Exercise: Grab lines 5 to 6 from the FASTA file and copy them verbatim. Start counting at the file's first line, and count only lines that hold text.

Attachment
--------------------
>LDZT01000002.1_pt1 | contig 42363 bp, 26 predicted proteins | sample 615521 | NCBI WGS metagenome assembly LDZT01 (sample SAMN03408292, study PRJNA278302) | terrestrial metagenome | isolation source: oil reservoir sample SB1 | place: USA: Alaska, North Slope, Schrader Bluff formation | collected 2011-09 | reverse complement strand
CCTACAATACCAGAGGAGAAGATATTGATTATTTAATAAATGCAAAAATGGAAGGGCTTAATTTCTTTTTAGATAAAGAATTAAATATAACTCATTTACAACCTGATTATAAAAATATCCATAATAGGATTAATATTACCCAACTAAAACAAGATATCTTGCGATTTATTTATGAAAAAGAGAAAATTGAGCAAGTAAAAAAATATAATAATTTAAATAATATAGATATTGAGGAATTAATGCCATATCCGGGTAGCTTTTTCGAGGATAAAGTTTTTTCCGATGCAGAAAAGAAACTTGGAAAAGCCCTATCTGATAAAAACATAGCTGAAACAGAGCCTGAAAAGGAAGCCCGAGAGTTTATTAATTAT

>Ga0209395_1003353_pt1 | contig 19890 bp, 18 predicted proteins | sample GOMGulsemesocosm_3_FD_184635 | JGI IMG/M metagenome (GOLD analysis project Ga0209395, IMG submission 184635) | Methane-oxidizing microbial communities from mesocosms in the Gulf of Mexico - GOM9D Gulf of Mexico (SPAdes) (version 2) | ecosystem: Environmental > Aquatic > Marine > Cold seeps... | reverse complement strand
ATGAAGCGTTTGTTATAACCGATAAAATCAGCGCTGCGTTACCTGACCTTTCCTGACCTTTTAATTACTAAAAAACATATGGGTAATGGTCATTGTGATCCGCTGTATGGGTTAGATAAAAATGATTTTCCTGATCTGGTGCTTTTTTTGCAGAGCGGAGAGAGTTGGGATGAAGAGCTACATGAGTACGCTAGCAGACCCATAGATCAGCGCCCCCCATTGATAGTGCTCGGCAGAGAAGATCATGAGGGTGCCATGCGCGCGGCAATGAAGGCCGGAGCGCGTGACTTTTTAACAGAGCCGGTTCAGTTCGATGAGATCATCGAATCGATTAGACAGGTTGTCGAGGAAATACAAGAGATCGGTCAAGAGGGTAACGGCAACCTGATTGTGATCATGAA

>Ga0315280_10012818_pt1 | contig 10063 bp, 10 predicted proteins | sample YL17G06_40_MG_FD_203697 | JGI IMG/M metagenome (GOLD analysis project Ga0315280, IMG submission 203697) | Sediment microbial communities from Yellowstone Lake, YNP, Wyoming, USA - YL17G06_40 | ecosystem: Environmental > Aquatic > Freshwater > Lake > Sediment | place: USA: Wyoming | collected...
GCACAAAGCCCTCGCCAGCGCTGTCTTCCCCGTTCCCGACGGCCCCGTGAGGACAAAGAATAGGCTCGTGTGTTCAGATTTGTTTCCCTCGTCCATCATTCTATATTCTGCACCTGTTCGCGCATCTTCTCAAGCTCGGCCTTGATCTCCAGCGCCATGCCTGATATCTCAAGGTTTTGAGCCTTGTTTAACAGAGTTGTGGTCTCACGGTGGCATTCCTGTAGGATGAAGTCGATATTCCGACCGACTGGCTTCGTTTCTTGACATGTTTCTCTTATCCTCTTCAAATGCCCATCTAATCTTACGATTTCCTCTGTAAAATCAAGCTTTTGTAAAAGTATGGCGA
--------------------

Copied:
>Ga0315280_10012818_pt1 | contig 10063 bp, 10 predicted proteins | sample YL17G06_40_MG_FD_203697 | JGI IMG/M metagenome (GOLD analysis project Ga0315280, IMG submission 203697) | Sediment microbial communities from Yellowstone Lake, YNP, Wyoming, USA - YL17G06_40 | ecosystem: Environmental > Aquatic > Freshwater > Lake > Sediment | place: USA: Wyoming | collected...
GCACAAAGCCCTCGCCAGCGCTGTCTTCCCCGTTCCCGACGGCCCCGTGAGGACAAAGAATAGGCTCGTGTGTTCAGATTTGTTTCCCTCGTCCATCATTCTATATTCTGCACCTGTTCGCGCATCTTCTCAAGCTCGGCCTTGATCTCCAGCGCCATGCCTGATATCTCAAGGTTTTGAGCCTTGTTTAACAGAGTTGTGGTCTCACGGTGGCATTCCTGTAGGATGAAGTCGATATTCCGACCGACTGGCTTCGTTTCTTGACATGTTTCTCTTATCCTCTTCAAATGCCCATCTAATCTTACGATTTCCTCTGTAAAATCAAGCTTTTGTAAAAGTATGGCGA